The Environment And Farming
Farmers have to lead the environment debate according to Bruce Wills, national president of Federated Farmers.
In a press release last December he cautioned that it would require a mind shift for many farmers because in the past there have been government incentives to clear land and dump on it copious quantities of fertiliser together with large numbers of animals. I agree with him the pendulum has swung too far and the environment has suffered.
Wills also said that farmers now need to be more sensitive to their environmental footprint. My guess is that many farmers would wince on reading that. What does it mean in practical terms? More fencing, more chemicals to reduce Greenhouse gas emissions, bigger effluent ponds, fancy new fodder crops that might reduce rumen methane generation, rumen boluses that introduce genetically modified bacteria to the rumen? Whatever it may mean, it sounds expensive.
Farmers can be forgiven for feeling pressured by government, processing industries, banks and falling profits to increase production, and then feeling got at by councils, the urban public and international markets because of real or perceived environmental damage.
Yes, the environment has suffered but so have many farmers and their families. It can all seem very unfair when you are desperately trying to stay in business.
However, there is another way of approaching the situation, which can lead to greater profit and sustainability. All it takes is an inquiring mind, some strategic measurements and a bit of discipline.
There are three aspects of the farm environment that can be measured and managed more effectively and sustainably using a profit focus:
In my view, soil quality is improved greatly by the adoption of the Kinsey Agricultural Services’ fertiliser recommendations that can have a profound effect on and pasture production. The focus on total exchange capacity and adjusted base saturation percentages for key elements results in a higher nutrient uptake by pasture plants along with improved physical structure and biological activity in the soil.
Farmers who have followed such recommendations over the past five years and have tested soils down to a metre in depth have seen significant increases in soil carbon. The greater levels of organic matter, better soil structure and greater root depth have all helped to take the edge off the drought on these properties.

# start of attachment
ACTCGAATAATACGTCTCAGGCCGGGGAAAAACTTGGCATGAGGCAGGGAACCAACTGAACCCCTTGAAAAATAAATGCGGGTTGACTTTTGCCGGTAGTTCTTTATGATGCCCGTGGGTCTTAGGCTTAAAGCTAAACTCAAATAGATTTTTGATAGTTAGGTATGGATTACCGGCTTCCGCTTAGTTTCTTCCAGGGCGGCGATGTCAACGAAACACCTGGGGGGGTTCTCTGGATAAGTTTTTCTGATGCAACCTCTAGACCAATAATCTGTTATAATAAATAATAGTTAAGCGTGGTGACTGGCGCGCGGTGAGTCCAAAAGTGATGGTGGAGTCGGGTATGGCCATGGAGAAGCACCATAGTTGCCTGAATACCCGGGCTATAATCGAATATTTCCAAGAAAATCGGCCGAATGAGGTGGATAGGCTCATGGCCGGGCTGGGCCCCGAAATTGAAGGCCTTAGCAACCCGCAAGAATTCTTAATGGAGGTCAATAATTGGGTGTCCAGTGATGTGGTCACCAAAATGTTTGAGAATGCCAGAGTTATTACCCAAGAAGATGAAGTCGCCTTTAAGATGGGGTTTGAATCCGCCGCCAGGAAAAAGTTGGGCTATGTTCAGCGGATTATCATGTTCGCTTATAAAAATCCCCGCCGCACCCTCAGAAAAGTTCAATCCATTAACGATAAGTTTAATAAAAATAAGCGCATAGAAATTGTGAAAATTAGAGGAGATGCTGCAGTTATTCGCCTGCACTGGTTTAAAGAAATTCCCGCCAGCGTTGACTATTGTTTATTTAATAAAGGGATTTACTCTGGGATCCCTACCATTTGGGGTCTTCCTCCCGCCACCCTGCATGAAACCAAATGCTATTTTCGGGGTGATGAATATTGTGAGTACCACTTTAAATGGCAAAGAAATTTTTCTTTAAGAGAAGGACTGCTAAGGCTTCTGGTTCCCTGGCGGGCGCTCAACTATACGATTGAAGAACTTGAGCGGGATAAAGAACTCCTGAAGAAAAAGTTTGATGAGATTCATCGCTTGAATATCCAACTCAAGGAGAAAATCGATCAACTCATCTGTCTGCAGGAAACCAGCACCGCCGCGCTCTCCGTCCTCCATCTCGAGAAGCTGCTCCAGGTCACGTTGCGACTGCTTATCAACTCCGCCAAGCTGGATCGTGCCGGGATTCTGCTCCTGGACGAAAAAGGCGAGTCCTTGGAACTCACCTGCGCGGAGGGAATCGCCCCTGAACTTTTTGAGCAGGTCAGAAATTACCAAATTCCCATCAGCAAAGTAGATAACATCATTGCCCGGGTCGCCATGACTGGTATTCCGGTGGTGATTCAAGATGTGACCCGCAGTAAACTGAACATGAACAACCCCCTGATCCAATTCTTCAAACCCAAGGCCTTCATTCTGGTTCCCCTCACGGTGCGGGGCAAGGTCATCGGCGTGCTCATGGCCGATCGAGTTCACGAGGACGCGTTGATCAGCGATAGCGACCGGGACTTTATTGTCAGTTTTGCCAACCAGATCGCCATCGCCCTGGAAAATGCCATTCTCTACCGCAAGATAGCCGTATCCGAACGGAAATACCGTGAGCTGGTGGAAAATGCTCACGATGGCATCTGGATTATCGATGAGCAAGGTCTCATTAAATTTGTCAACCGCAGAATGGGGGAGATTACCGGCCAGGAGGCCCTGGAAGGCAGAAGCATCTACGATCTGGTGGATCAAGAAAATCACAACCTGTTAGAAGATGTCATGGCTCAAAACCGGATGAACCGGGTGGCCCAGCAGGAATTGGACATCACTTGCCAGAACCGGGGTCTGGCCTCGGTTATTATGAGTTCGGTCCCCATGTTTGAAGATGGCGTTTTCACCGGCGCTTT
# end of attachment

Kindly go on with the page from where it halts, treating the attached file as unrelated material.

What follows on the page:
Overstocking, risky chemical applications, over-cultivation, pugged paddocks – pastures and the soils under them have been abused all over the country. However, there are now new tools that allow the assessment of daily profit from various management strategies and can lead to some major benefits for both the environment and the bottom line. One benefit is the significant reduction of weeds such as buttercup, thistles, daisies, docks, willow weed, penny royal and so on, without the need to spend a single dollar on sprays.
In this area of farming we are wedded to the idea that chemicals will always fix things. I was part of that mindset many years ago when I worked at Ruakura on the main health problems of the dairy industry at the time – grass staggers and bloat. They became a problem when soluble chemical fertilisers were introduced along with intensive grazing and controlled starvation. We tested a large number of proprietary products because we believed chemicals must hold the answer.
Today the good news is that using the right measures to manage soils and pastures will lead to more nutritious feed and healthier animals with greatly reduced chemical inputs. A profit focus will also highlight the need for better stock condition. I have seen farmers who take this approach reduce their animal health bills dramatically.
So is the environment farmers’ first priority? A major focus has to be improving the profitability of their businesses because without that they and their families will not survive financially. But if in doing that they degrade the environment then their profitability is not sustainable, so they do have a financial imperative to protect the environment.
I believe they can succeed in both priorities. It has taken me a long time to work out how, but I can now say with confidence that farming can be sustainably profitable without degrading the environment. What is more, farmers can act on Bruce Wills’ concerns and work to reduce their overall environmental footprint by increasing soil carbon. It is already being done here successfully. You can start today if you want to.